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Posts tagged museums

Anne Frank House Secret Annex from Westertoren

anne Frank house secret annex from Westertoren

Anne Frank House Secret Annex from Westertoren

“Monday, July 26, 1943

Dearest Kitty,

Yesterday was a very tumultuous day, and we’re still all wound up. Actually, you may wonder if there’s ever a day that passes without some kind of excitement.

The first warning siren went off in the morning while we were at breakfast, but we paid no attention, because it only meant that the planes were crossing the coast. I had a terrible headache, so I lay down for an hour after breakfast and then went to the office at about two. At two-thirty Margot had finished her office work and was just gathering her things together when the sirens began wailing again. So she and I trooped back upstairs. None too soon, it seems, for less than five minutes later the guns were booming so loudly that we went and stood in the passage. The house shook and the bombs kept falling. I was clutching my “escape bag,” more because I wanted to have something to hold on to than because I wanted to run away. I know we can’t leave here, but if we had to, being seen on the streets would be just as dangerous as getting caught in an air raid. After half an hour the drone of engines faded and the house began to hum with activity again. Peter emerged from his lookout post in the front attic, Dussel remained in the front office, Mrs. van D. felt safest in the private office, Mr. van Daan had been watching from the loft, and those of us on the landing spread out to watch the columns of smoke rising from the harbour. Before long the smell of fire was everywhere, and outside it looked as if the city were enveloped in a thick fog.”

I’m guessing that the little window in the center of today’s photo is one of the windows those hiding in the Secret Annex were looking through during the above quoted air raid. Perhaps it is the loft window?

Tomorrow I’ll wrap up Anne Frank week with a wider angle view of this same location showing the canal and the long line of tourists waiting to get into the Anne Frank Museum.

Secret Annex bookcase

bookcase concealing secret annex

Actual bookcase that concealed those in hiding at Anne Frank House

“Friday, August 21, 1942

Now our Secret Annex has truly become secret. Because so many houses are being searched for hidden bicycles, Mr. Kugler thought it would be better to have a bookcase built in front of the entrance to our hiding place. It swings out on its hinges and opens like a door. Mr. Voskuijl did the carpentry work. (Mr. Voskuijl has been told that the seven of us are in hiding, and he’s been most helpful.)”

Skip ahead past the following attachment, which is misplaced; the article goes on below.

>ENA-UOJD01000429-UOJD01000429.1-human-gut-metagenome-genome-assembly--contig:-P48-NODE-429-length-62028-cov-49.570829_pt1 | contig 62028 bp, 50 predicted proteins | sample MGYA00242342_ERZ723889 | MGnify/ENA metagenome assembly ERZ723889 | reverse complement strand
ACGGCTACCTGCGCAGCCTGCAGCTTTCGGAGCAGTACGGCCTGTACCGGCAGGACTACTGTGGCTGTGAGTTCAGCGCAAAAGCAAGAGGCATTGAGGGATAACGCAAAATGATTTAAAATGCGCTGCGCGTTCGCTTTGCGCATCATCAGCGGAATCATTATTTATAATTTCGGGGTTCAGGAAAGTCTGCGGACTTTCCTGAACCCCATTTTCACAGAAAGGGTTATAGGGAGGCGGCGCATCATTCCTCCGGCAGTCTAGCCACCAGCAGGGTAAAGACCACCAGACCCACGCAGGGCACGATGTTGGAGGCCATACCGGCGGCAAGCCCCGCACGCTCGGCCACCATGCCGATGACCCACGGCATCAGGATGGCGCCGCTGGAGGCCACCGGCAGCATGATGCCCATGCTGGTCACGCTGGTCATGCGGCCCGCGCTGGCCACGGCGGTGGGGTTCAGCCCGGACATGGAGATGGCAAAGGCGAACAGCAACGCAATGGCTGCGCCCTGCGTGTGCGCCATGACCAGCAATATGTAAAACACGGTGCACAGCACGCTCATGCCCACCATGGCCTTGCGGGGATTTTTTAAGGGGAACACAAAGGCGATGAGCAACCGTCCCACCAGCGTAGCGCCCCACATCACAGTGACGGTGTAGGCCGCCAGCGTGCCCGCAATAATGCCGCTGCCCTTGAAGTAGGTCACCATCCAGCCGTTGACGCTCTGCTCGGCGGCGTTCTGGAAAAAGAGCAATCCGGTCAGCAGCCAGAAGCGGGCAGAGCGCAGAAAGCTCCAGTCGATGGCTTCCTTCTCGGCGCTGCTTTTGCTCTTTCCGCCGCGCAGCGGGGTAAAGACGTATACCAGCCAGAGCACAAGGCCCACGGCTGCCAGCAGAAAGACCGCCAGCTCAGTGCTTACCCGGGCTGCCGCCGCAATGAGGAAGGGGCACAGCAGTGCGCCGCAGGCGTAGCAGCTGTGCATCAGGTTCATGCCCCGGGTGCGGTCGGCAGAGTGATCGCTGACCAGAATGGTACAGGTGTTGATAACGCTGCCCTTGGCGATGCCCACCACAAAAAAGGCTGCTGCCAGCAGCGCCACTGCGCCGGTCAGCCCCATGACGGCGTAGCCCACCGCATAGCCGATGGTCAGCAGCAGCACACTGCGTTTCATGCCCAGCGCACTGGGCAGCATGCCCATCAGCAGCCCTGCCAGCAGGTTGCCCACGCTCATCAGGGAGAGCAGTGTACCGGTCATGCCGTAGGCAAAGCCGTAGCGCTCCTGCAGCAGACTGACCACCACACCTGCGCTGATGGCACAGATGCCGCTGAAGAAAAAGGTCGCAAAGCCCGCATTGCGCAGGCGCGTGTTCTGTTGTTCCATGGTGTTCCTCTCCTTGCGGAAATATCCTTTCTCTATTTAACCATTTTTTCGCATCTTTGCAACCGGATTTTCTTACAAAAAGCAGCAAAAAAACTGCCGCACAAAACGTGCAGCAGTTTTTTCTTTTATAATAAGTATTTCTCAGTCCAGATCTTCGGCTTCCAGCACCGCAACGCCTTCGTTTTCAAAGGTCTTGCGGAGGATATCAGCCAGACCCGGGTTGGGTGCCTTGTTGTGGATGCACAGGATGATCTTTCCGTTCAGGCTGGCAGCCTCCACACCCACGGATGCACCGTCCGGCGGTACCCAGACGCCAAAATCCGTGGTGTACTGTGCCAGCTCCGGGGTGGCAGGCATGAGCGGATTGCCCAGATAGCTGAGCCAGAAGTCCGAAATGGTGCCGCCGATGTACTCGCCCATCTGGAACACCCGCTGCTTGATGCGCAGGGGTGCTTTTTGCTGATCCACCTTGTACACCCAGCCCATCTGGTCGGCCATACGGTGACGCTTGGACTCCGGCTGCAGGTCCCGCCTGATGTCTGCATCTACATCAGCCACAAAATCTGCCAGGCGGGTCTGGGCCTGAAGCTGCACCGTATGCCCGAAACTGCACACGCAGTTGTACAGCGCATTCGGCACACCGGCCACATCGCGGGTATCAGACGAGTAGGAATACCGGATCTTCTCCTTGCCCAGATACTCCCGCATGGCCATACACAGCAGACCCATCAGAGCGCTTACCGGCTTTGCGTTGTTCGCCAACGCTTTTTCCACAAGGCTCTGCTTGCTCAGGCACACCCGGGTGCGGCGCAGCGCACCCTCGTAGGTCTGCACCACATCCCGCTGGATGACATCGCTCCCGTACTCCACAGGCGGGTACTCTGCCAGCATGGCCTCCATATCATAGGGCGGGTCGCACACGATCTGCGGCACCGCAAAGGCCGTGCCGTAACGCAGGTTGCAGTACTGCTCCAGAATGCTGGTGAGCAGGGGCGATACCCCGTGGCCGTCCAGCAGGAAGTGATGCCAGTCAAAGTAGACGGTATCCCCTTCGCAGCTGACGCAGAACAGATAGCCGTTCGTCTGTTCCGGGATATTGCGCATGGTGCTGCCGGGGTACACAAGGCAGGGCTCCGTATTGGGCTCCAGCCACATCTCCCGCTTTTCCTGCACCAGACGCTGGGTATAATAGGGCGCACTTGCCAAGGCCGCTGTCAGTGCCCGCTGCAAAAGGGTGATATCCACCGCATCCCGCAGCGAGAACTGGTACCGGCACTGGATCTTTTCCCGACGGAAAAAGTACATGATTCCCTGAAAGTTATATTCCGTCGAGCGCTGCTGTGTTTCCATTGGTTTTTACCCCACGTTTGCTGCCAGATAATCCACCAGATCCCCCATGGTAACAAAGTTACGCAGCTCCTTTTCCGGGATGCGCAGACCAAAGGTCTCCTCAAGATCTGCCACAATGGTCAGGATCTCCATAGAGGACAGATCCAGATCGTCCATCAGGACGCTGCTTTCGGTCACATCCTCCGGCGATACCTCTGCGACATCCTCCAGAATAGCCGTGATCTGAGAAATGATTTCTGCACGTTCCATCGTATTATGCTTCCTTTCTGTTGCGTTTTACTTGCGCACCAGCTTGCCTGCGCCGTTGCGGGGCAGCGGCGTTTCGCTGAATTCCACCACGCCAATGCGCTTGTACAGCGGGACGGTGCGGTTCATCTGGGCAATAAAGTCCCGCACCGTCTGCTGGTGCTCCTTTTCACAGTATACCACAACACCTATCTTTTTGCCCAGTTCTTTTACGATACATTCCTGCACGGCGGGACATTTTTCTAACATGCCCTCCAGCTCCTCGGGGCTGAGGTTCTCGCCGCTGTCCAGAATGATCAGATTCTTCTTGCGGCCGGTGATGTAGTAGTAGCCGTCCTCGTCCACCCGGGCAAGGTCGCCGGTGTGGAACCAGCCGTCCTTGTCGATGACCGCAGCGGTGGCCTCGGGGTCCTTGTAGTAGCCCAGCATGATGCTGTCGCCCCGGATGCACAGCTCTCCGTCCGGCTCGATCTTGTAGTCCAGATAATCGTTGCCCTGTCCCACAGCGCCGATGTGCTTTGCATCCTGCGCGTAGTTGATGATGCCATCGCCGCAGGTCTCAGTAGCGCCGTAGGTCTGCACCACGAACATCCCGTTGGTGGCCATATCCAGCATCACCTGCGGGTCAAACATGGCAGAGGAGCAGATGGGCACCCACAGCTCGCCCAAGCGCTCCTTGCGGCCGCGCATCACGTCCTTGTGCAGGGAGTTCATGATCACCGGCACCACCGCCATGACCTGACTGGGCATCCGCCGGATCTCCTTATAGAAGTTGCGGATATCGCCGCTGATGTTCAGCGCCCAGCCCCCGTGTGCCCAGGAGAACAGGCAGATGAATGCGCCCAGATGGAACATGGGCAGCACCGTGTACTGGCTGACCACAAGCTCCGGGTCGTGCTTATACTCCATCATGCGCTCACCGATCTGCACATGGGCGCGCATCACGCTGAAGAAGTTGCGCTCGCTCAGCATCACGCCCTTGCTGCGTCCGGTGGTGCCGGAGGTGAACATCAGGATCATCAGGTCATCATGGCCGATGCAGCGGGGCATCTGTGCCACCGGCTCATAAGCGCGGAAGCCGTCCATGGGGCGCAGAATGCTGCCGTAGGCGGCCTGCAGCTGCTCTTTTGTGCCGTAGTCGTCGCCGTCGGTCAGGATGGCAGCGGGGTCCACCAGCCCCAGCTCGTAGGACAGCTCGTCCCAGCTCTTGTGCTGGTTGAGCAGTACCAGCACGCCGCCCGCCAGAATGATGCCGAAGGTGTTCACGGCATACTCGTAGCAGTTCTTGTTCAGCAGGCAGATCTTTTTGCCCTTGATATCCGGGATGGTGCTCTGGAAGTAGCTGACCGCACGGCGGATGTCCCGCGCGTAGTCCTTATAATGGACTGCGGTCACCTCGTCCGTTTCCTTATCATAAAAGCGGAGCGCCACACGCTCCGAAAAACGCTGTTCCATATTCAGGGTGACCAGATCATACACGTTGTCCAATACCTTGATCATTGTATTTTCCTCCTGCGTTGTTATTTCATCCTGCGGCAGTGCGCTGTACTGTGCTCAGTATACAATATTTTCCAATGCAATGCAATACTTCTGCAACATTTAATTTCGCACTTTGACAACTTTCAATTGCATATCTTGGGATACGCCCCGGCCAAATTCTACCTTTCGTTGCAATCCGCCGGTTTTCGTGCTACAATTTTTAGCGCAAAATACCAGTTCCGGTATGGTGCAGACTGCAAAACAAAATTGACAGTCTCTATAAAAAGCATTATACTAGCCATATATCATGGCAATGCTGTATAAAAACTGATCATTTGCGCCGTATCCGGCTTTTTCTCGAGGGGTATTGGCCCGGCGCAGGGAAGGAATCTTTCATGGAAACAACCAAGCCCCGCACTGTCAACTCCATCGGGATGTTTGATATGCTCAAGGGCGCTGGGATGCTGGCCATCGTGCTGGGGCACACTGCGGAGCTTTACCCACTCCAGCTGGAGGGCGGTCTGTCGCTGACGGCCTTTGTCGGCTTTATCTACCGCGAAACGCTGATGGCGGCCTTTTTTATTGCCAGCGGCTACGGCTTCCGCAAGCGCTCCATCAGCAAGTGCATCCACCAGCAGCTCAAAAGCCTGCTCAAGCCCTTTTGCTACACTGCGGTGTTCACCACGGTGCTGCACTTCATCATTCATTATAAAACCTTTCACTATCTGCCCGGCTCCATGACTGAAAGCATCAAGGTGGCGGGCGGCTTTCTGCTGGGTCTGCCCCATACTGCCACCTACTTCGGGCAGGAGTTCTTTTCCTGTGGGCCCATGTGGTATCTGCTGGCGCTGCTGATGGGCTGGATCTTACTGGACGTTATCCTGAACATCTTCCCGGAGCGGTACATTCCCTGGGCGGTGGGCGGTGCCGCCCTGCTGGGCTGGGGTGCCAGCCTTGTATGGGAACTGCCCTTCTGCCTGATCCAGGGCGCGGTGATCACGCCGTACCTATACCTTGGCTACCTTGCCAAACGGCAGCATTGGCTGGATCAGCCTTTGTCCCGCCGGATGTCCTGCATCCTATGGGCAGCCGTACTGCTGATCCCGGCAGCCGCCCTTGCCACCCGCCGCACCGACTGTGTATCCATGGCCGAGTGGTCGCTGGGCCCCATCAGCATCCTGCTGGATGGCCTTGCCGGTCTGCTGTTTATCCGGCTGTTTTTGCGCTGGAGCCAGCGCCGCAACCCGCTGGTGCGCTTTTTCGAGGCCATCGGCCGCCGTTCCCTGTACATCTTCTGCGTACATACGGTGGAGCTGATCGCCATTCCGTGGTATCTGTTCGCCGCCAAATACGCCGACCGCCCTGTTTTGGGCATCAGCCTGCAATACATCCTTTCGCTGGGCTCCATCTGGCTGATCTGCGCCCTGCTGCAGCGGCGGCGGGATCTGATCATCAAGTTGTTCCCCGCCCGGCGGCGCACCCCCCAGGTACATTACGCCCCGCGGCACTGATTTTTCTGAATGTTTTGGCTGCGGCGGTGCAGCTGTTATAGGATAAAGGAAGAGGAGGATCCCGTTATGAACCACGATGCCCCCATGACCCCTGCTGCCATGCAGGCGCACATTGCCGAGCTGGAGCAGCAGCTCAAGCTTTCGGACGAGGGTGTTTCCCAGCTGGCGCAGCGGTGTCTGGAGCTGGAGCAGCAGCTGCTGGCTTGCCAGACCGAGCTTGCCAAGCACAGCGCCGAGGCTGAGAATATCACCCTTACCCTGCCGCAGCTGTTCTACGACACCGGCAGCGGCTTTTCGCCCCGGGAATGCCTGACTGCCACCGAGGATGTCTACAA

I had not done any research on what to expect when visiting the Anne Frank Museum. Normally at museums there are displays, photos, and such, but to actually encounter, and enter through, the bookcase that hid the Franks and the others in hiding at 263 Prinsengracht was a bit of a rush.

Anne Frank House

anne frank museum

Anne Frank House - 263 Prinsengracht

“Friday, July 10, 1942

After we arrived at 263 Prinsengracht, Miep quickly led us through the long hallway and up the wooden staircase to the next floor and into the Annex.”

anne frank house sign

Sign on the Anne Frank House - Anne Frank Huis

The Anne Frank House is now a museum. In it you will find not only the rooms she describes in such detail (pretty much as they were when Anne lived there in the early 1940s), but also pages from her original diary and the clippings she herself decorated the walls with (now covered in protective glass).

Malmö Museer (Malmo, Sweden Museum)

Malmö Museer

Malmö Museum exhibition of pig-headed humans

I had been through Malmö, Sweden a number of times on the train. Once I even went outside the train station, but it was raining so hard I couldn’t really see anything. With just a few days left in Scandinavia, and nothing else to do after several consecutive days of poor weather in Copenhagen, we decided to head over to Malmö with the hope that the weather would get a bit better. It didn’t.

What do you do when sightseeing in lousy weather? You go to museums. We went to Malmö Museer which is connected to the 15th Century Malmöhus Castle. Neither were spectacular in the rain, and I’m guessing they aren’t in good weather either.

Malmo Museum was the wackiest museum I’ve ever encountered. The exhibits are not in English; not that that would make much difference. The exhibits are seemingly random. Walk in one room to find natural history, the next is about a concentration camp, the next is an aquarium, and the next may very well be an art gallery featuring pig-headed humans. This place was absolutely bizarre, although I don’t think it intended to be such which made it rather sad.

Malmö Museer eco design

Malmö Museer "No Shit! Eco Design" exhibit

This was about the only sign in English, and it rather well sums up the craziness of the place.

Pondering Picasso

Japan - Tokyo - Ueno Park - National Museum of Western Art - Pablo Picasso - Couple

My random wallpaper today features me gazing at a Picasso that can be found at the National Museum of Western Art, a museum in Ueno Park that I visited in 1989 and then again in 2009 when this photo was taken.

Interconnected bike sculpture

In the Mori Art Museum in late 2009 there was an exhibit called “Ai Weiwei: According to What?” Some of the works in the exhibit had an interconnected theme. This bike sculpture reminded me a bit of something by M.C. Escher.

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